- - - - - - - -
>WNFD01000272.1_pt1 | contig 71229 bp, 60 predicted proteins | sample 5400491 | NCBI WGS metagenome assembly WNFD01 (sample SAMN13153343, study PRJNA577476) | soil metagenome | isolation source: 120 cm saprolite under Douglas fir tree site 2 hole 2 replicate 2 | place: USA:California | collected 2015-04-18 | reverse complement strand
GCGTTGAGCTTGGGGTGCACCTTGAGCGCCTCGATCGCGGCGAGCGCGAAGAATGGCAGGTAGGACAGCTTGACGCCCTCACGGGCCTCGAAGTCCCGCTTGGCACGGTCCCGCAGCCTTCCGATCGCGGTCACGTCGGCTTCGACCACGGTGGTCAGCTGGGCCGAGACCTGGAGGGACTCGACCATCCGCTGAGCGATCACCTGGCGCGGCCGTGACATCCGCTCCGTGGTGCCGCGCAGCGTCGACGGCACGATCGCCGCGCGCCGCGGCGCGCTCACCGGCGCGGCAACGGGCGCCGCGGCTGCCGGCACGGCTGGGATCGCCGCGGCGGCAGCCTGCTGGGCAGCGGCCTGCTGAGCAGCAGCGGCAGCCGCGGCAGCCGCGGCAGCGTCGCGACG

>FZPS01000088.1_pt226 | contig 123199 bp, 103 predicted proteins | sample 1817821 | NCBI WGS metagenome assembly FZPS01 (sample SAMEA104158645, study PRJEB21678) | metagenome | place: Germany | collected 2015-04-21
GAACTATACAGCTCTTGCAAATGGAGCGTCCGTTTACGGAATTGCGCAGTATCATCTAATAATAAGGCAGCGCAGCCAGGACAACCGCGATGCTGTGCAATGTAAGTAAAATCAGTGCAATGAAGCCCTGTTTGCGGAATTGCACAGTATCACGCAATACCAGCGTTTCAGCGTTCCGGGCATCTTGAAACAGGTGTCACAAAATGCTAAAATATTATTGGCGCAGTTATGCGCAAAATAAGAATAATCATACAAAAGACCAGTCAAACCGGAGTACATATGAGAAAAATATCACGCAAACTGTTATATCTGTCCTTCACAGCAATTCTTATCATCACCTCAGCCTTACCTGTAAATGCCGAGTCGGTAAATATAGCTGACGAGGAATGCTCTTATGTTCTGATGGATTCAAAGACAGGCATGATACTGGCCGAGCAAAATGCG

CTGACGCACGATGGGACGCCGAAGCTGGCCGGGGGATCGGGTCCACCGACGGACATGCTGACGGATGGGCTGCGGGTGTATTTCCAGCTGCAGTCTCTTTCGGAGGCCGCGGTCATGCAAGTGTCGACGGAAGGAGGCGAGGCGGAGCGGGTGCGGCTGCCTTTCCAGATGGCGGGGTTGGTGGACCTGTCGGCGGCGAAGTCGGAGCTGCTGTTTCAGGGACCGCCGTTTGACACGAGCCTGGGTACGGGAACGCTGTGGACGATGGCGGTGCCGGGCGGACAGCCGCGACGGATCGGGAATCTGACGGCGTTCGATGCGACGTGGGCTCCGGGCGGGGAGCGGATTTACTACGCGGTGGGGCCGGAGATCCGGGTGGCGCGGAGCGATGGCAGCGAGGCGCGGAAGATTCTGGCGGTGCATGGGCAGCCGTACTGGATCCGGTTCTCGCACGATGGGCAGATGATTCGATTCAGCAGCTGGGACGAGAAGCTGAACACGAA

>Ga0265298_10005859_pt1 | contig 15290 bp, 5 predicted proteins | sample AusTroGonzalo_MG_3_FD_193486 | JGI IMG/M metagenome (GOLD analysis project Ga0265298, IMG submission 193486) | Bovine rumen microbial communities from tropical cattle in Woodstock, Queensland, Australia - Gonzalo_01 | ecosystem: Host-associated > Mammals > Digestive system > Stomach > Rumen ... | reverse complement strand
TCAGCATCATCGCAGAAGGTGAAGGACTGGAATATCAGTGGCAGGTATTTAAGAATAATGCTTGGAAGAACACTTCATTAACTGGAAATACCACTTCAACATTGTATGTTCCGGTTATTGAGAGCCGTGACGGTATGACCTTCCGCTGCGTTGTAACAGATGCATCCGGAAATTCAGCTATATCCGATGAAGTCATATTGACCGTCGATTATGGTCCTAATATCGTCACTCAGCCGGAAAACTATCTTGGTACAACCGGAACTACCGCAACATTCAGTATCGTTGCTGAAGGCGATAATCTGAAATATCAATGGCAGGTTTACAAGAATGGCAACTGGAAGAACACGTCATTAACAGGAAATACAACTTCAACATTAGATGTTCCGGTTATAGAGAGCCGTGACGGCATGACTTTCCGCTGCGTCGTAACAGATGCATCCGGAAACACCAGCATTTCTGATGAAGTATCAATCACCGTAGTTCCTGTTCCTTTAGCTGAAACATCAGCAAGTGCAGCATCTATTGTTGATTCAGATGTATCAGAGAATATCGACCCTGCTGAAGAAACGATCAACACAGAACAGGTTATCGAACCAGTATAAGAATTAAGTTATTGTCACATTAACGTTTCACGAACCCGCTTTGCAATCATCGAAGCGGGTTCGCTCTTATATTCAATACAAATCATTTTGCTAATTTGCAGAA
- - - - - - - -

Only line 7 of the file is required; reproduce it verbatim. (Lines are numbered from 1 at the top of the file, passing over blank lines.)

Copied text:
TCAGCATCATCGCAGAAGGTGAAGGACTGGAATATCAGTGGCAGGTATTTAAGAATAATGCTTGGAAGAACACTTCATTAACTGGAAATACCACTTCAACATTGTATGTTCCGGTTATTGAGAGCCGTGACGGTATGACCTTCCGCTGCGTTGTAACAGATGCATCCGGAAATTCAGCTATATCCGATGAAGTCATATTGACCGTCGATTATGGTCCTAATATCGTCACTCAGCCGGAAAACTATCTTGGTACAACCGGAACTACCGCAACATTCAGTATCGTTGCTGAAGGCGATAATCTGAAATATCAATGGCAGGTTTACAAGAATGGCAACTGGAAGAACACGTCATTAACAGGAAATACAACTTCAACATTAGATGTTCCGGTTATAGAGAGCCGTGACGGCATGACTTTCCGCTGCGTCGTAACAGATGCATCCGGAAACACCAGCATTTCTGATGAAGTATCAATCACCGTAGTTCCTGTTCCTTTAGCTGAAACATCAGCAAGTGCAGCATCTATTGTTGATTCAGATGTATCAGAGAATATCGACCCTGCTGAAGAAACGATCAACACAGAACAGGTTATCGAACCAGTATAAGAATTAAGTTATTGTCACATTAACGTTTCACGAACCCGCTTTGCAATCATCGAAGCGGGTTCGCTCTTATATTCAATACAAATCATTTTGCTAATTTGCAGAA